These days, U.S. Rep. Cedric Richmond (L ’98) seems busier than ever: meeting with President Donald Trump one day, advocating for Louisianans recovering from tornadoes the next and then pivoting to ask for an FBI probe into the number of black girls going missing in Washington, D.C.
As new chair of the Congressional Black Caucus, the fourth-term House member from New Orleans is gaining increasing national influence. And on May 20, he’s set to share some of his experiences with Tulane University Law School’s Class of 2017 as graduation speaker. The diploma ceremony is scheduled for 4 p.m. at Avron B. Fogelman Arena in the Devlin Fieldhouse, near the law school’s John Giffen Weinmann Hall on the Uptown campus.
Tulane’s university-wide commencement is at 9 a.m. in the Mercedes-Benz Superdome, with Academy Award winner Helen Mirren as keynote speaker.
Richmond was one of the youngest-ever Louisiana House members when he was first elected to office not long after receiving his law degree. He spent 11 years in the legislature and chaired the Judiciary Committee. In 2010, he won a seat in Congress, where he serves on the House Homeland Security and Judiciary committees. He represents a district that encompasses much of New Orleans and runs across nine parishes to Baton Rouge.
U.S. Rep. U.S. Rep. Cedric Richmond (L ’98), dubbed “the Babe Ruth of the Congressional Baseball Game,” one year sported Tulane gear for the annual sporting contest between Democrats and Republicans.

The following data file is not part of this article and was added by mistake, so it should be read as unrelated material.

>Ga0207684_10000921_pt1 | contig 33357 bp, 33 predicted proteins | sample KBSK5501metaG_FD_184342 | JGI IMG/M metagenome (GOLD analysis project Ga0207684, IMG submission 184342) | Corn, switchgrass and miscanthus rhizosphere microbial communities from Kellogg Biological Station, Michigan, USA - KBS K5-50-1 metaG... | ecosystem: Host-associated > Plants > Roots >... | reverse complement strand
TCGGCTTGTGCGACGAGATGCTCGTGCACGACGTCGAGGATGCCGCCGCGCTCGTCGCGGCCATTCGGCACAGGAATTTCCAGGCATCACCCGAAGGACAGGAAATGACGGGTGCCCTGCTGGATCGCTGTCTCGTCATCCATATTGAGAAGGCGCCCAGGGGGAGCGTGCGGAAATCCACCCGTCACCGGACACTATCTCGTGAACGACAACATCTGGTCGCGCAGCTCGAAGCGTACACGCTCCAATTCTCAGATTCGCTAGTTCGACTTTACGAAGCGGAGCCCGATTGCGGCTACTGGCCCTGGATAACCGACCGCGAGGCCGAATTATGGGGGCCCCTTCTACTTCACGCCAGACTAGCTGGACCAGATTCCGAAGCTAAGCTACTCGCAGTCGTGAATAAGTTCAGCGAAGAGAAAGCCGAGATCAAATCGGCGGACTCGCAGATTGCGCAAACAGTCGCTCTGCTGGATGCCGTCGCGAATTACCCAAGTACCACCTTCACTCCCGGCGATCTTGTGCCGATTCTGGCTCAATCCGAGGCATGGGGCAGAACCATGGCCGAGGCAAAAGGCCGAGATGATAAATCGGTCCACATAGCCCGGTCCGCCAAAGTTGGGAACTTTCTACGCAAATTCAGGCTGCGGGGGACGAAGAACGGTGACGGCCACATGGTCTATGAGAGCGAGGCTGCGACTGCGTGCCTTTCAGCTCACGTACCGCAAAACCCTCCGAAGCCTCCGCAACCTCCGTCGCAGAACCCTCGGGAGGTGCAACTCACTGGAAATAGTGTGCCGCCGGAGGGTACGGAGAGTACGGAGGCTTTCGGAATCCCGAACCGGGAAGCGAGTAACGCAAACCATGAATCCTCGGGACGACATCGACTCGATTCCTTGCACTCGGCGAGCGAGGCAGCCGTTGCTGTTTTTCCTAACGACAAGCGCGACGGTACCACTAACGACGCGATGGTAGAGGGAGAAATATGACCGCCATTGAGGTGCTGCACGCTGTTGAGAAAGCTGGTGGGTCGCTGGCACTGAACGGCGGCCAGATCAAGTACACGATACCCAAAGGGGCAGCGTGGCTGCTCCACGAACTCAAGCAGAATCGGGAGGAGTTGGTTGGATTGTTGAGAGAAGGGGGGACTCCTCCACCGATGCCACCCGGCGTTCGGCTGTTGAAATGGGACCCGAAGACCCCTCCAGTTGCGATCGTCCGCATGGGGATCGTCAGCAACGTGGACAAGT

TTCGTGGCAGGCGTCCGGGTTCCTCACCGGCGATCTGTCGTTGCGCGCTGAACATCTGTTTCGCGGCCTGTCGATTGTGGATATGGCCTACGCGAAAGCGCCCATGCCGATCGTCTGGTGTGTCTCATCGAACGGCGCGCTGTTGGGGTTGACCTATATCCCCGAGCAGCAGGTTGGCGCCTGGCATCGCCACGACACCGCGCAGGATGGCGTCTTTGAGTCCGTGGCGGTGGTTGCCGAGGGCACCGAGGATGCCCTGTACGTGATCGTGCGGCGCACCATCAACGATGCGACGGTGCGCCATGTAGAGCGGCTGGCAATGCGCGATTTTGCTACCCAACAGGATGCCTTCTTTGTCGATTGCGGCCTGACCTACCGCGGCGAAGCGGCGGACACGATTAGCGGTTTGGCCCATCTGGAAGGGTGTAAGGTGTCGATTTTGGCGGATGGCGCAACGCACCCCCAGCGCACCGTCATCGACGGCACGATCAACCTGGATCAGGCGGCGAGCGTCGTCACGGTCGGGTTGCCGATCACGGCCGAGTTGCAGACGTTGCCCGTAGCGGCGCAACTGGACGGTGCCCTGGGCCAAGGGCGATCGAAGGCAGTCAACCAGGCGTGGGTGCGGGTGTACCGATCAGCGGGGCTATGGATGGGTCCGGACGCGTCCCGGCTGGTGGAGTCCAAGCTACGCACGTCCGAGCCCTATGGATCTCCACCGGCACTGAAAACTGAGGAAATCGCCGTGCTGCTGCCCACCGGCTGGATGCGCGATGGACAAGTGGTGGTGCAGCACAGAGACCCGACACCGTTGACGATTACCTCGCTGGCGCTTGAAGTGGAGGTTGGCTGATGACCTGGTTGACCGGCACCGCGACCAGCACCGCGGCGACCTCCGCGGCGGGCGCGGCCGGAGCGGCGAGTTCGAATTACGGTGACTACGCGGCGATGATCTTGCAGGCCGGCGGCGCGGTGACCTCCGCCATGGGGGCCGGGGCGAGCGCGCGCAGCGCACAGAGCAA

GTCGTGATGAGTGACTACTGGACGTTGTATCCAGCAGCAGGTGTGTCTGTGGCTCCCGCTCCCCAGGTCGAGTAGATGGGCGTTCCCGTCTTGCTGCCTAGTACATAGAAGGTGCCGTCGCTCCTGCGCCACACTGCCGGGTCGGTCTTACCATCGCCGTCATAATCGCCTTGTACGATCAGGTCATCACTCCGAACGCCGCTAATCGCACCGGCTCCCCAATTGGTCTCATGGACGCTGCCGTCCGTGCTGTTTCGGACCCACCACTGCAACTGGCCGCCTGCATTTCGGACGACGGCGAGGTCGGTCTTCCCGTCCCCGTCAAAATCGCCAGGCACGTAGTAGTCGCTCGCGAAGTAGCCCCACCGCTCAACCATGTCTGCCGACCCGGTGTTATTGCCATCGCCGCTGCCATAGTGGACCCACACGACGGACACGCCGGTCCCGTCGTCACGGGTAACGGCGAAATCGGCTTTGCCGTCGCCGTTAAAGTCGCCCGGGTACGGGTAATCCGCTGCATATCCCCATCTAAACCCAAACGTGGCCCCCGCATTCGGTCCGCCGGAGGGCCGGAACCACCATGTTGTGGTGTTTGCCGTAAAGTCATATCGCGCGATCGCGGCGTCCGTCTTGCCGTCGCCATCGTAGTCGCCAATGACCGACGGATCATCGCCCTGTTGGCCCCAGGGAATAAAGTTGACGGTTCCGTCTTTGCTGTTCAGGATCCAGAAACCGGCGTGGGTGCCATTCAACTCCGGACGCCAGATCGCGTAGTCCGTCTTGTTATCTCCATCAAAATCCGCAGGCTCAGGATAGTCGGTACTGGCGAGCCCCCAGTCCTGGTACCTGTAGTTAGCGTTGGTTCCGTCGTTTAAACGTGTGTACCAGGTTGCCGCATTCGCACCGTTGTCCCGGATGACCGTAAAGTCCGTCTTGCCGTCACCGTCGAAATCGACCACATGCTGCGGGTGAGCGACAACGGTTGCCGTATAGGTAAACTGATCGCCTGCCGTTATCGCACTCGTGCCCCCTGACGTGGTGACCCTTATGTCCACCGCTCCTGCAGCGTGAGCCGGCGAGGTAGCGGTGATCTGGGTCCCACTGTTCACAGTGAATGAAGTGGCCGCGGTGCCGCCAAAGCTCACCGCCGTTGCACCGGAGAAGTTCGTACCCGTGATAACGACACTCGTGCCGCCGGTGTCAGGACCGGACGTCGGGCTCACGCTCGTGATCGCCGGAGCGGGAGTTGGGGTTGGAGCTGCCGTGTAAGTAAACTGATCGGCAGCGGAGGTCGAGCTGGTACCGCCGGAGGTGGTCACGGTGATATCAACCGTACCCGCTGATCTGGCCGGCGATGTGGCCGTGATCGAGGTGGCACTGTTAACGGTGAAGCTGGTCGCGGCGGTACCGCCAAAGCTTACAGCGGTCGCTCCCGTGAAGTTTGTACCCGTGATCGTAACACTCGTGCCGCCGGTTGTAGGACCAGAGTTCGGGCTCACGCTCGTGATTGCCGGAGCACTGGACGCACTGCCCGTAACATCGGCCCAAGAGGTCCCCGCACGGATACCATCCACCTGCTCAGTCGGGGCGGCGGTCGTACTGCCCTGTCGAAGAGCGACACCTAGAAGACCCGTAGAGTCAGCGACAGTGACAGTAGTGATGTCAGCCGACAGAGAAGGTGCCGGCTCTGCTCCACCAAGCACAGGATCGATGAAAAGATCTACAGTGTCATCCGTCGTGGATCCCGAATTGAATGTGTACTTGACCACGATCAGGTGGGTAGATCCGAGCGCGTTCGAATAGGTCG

Richmond was elected to chair the 49-member CBC in the fall and led the group in its first meeting with Trump, where the group presented him with a 129-page briefing book titled “We Have A Lot to Lose: Solutions to Advance Black Families in the 21st Century.”
Caucus leaders wanted to “engage in candid conversations with the president,” Richmond told NPR after the March 22 meeting. Among other things, they told him that his proposed budget “really makes it harder for poor people, black and white, to rise out of poverty,” and that harsh language Trump has used about African American communities, such as describing them as war zones, “is not helpful” to improve communities.
Richmond also has established himself in another realm on Capitol Hill — as a star whose hitting stats prompted The New York Times to call him “the Babe Ruth of the Congressional Baseball Game.” The game is a long-running annual charity event where the competition is intense but less rancorous than in the political sphere. Richmond played baseball at Morehouse College, and Democrats won five straight games with him on the mound, until Republicans prevailed in 2016.
Richmond also graduated from the Harvard University Executive Education Program at the John F. Kennedy School of Government.